At least six people died in a shooting at the Fourth of July parade outside Chicago
At first glance, Crimo – known online as “Awake the Rapper” – is like many internet artists with a modest following, amateur music videos on YouTube and tracks on Spotify. On photos released by the police and on his profiles on social media, the 22-year-old is small, with a spotty beard and tattoos on his face and neck, including one above his left eyebrow that says “Wake up”.
But a closer look at his videos provides some insight into his mental state.
Voice-over videos show a computer-drawn image of a figure wearing what appears to be tactical equipment, firing a rifle, with a person on his knees, raised hands apparently begging for mercy, and another lying on the ground . Another clip shows a person appearing to be Crimo wearing a helmet and vest inside a classroom next to an American flag.
The voice-over is forced against a background of dramatic instrumental music: “I have to go now, I just have to do it. That’s my destiny. Everything has led to this; nothing can stop me, not even myself.”
In another video, Crimo says: “Freedom. Freedom. Freedom. Freedom? Freedom. “Another:” I hate when others get more attention than me on the Internet. “
The videos were no longer available on YouTube late Monday, and his songs were removed from Spotify. A Spotify spokesman said in an email that the streaming service had removed the content “in collaboration” with the various distributors of the music. Distributors were “all set to remove this content,” the spokesman said.
One of Crimo’s videos appears to have been shot by him as he waits among a crowd for a presidential car procession to pass. Pictures that appear to show Crimo attending a rally for former President Donald Trump have also surfaced, but it is not clear from his online posting that he was a supporter of Trump or any other political party or candidate.
“He was immersed in the fringe Internet culture. But nothing uncovered so far suggests a clear political or ideological motive,” said Emerson T. Brooking, a senior fellow at the Atlantic Council’s Digital Forensic Research Lab, which studies how information is disseminated online.
Brooking said it sets him apart from mass shooters in Buffalo, El Paso and Poway, California, who posted letters online expressing racist beliefs shortly before their attack.
Young men, arms and the prefrontal cortex
Bennet Brizes, who became friends with Crimo around 2015 through the music scene, said Crimo was “consistently apolitical.” When Brizes asked about current events and politics, Crimo would simply reply, “Man, I do not know.”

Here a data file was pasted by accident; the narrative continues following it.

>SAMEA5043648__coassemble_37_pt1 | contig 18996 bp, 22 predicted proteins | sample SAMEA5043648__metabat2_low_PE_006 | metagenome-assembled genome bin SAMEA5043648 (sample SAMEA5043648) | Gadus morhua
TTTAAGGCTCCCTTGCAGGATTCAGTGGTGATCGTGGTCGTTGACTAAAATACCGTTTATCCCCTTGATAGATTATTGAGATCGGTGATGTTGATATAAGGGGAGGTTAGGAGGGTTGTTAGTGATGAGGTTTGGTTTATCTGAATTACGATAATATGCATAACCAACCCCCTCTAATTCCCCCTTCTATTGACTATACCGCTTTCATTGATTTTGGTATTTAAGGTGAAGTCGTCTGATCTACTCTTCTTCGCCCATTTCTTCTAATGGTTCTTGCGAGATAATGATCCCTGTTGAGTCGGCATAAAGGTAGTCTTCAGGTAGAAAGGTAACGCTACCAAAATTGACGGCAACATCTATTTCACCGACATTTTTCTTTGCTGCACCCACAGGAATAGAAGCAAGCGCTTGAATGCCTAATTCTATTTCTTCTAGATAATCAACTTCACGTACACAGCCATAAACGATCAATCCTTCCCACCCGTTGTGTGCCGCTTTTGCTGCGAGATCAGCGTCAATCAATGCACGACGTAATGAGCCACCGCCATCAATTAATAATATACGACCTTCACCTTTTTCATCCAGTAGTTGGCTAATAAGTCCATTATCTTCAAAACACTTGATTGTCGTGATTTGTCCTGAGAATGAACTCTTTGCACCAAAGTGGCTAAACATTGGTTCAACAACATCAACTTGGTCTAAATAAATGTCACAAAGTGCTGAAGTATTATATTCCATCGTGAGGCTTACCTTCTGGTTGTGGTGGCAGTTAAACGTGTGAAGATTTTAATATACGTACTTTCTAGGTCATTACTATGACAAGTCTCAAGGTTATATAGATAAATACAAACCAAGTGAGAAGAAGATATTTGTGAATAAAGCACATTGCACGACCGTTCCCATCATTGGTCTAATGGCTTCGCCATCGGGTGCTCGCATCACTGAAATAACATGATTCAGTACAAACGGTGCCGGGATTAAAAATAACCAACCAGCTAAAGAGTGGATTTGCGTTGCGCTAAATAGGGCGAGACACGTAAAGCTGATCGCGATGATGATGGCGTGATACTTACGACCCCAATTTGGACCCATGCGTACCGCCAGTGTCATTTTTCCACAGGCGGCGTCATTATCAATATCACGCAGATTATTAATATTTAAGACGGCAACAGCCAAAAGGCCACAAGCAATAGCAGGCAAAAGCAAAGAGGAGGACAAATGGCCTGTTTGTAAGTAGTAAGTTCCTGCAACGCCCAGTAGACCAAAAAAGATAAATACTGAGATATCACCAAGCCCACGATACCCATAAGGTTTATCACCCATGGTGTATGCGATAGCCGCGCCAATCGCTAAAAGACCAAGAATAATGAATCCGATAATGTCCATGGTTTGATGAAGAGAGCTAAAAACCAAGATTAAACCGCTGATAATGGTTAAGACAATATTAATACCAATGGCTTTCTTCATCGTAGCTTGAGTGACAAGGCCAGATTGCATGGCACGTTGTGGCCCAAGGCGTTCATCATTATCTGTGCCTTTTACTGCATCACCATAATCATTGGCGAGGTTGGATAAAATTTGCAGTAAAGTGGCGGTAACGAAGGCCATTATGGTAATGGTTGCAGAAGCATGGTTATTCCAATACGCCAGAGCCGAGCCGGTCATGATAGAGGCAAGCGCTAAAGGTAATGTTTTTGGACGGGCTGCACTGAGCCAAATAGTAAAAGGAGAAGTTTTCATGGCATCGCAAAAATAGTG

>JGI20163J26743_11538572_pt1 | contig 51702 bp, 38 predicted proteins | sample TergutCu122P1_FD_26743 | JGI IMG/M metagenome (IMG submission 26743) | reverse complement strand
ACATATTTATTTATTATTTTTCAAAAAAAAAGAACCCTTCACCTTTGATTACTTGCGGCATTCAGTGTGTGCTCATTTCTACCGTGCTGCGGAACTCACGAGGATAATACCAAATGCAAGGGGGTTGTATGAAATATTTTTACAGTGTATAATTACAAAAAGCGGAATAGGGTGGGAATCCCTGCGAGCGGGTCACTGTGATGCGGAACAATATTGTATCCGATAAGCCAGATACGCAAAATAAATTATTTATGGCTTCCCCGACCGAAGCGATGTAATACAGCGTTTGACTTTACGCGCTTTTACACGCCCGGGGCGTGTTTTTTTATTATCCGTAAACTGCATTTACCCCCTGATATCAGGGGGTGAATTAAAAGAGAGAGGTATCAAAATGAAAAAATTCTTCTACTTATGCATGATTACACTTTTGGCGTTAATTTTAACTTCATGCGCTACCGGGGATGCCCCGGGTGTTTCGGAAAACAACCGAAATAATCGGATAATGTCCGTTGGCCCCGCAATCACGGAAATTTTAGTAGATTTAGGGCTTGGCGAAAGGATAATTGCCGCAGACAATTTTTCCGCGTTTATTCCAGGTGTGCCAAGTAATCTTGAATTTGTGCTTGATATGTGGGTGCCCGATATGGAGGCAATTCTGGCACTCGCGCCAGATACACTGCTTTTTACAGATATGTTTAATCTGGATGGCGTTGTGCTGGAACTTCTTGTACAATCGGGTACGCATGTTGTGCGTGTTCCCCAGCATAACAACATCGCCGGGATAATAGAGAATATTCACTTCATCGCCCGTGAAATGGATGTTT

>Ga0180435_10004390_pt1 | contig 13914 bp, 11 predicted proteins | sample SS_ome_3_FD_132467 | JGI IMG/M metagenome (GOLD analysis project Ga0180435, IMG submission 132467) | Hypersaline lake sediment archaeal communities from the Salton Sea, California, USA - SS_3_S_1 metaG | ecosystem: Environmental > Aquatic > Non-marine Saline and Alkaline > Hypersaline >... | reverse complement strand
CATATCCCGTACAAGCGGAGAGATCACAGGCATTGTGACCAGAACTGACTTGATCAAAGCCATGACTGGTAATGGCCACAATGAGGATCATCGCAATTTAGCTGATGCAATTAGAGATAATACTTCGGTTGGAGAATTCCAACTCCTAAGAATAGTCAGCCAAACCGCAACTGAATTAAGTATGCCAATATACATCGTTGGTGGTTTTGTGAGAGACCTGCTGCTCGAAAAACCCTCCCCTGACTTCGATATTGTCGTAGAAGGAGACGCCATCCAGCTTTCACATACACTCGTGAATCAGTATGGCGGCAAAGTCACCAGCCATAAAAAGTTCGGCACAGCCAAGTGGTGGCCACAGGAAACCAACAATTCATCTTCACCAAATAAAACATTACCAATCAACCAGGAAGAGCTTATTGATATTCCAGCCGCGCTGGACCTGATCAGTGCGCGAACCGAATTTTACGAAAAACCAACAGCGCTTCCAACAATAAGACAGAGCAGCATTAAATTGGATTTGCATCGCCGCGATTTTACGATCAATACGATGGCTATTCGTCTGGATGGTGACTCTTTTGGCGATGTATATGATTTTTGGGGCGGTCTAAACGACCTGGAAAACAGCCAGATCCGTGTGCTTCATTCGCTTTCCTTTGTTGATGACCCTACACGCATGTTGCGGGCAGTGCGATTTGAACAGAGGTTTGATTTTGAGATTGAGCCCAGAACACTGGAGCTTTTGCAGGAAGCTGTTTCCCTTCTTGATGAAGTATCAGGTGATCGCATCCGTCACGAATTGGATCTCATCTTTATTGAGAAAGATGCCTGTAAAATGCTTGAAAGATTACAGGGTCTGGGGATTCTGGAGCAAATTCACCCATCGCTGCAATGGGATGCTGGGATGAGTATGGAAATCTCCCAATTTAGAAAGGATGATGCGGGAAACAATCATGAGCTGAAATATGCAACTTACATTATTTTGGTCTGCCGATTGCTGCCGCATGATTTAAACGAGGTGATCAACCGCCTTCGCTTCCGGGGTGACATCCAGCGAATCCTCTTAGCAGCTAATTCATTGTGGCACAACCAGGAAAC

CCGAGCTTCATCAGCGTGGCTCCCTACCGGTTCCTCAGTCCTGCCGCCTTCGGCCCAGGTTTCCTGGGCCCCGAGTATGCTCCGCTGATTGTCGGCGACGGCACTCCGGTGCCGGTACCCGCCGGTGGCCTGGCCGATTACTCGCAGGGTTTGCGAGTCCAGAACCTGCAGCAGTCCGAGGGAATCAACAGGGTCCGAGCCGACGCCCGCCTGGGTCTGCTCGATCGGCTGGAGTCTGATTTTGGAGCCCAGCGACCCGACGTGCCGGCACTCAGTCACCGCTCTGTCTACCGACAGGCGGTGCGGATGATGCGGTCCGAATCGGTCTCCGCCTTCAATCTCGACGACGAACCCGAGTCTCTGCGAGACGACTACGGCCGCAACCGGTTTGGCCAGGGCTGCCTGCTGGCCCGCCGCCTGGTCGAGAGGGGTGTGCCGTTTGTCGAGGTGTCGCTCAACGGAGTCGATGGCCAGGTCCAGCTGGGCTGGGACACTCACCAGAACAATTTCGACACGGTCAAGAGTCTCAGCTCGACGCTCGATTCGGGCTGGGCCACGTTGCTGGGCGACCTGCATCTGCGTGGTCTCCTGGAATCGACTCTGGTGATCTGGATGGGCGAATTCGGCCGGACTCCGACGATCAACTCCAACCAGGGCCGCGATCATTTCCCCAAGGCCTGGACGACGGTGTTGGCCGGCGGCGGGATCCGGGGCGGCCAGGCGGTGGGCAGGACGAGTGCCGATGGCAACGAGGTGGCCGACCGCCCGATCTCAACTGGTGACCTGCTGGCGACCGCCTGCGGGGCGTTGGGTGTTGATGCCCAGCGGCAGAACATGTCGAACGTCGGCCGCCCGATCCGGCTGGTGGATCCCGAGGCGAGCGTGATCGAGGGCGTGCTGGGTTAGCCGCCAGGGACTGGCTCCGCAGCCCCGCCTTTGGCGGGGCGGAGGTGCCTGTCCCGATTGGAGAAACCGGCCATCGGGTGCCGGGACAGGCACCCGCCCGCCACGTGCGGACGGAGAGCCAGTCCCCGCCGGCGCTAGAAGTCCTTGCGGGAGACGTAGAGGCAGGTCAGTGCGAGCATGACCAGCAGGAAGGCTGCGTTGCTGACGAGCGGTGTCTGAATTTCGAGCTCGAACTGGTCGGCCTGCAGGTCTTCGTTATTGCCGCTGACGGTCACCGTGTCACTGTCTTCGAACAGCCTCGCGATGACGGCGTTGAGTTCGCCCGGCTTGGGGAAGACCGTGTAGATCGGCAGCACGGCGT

Crimo, whose friends called him Bobby, Brizes said, at one point made decent money on his music; Brizes remembered that Crimo once had physical copies of his music released and went into a Gucci store in San Diego and bought a tracksuit. But the two grew apart and stopped talking around 2019. When they spoke early last year, Crimo seemed “depressed,” Brizes said.
While he was always known as a kind of “weird guy” in the lo-fi hip-hop scene, Brizes said there was never anything about him that could have foreshadowed what happened on Monday.
In an interview with Chicago TV station Fox 32, a man who identified himself as Crimo’s uncle, Paul Crimo, said his nephew spent a lot of time on his computer.
“He’s a really quiet boy who keeps everything to himself. He does not express himself, he just sits on his computer, there is no interaction between me and him,” said Paul Crimo, adding that his nephew was unemployed , but had worked in a Panera Bread franchise about two years ago. “He did not go to college, he was a YouTube rapper.”
Paul Crimo said he lived at the same address as Robert Crimo III and his father, Robert Crimo Jr. But he said his interaction with his nephew was limited to saying hello and goodbye and when he would occasionally help him around the house. The younger Crimo had a separate apartment on the property, his uncle said.
Robert Crimo III’s father appears to be the owner of a local deli that unsuccessfully ran for mayor of Highland Park, a town of about 30,000 residents, in 2019.
“Me and my brother, we’re very famous in Highland Park,” Paul Crimo said. “Everyone loves us. It breaks my heart to hear about this at all.”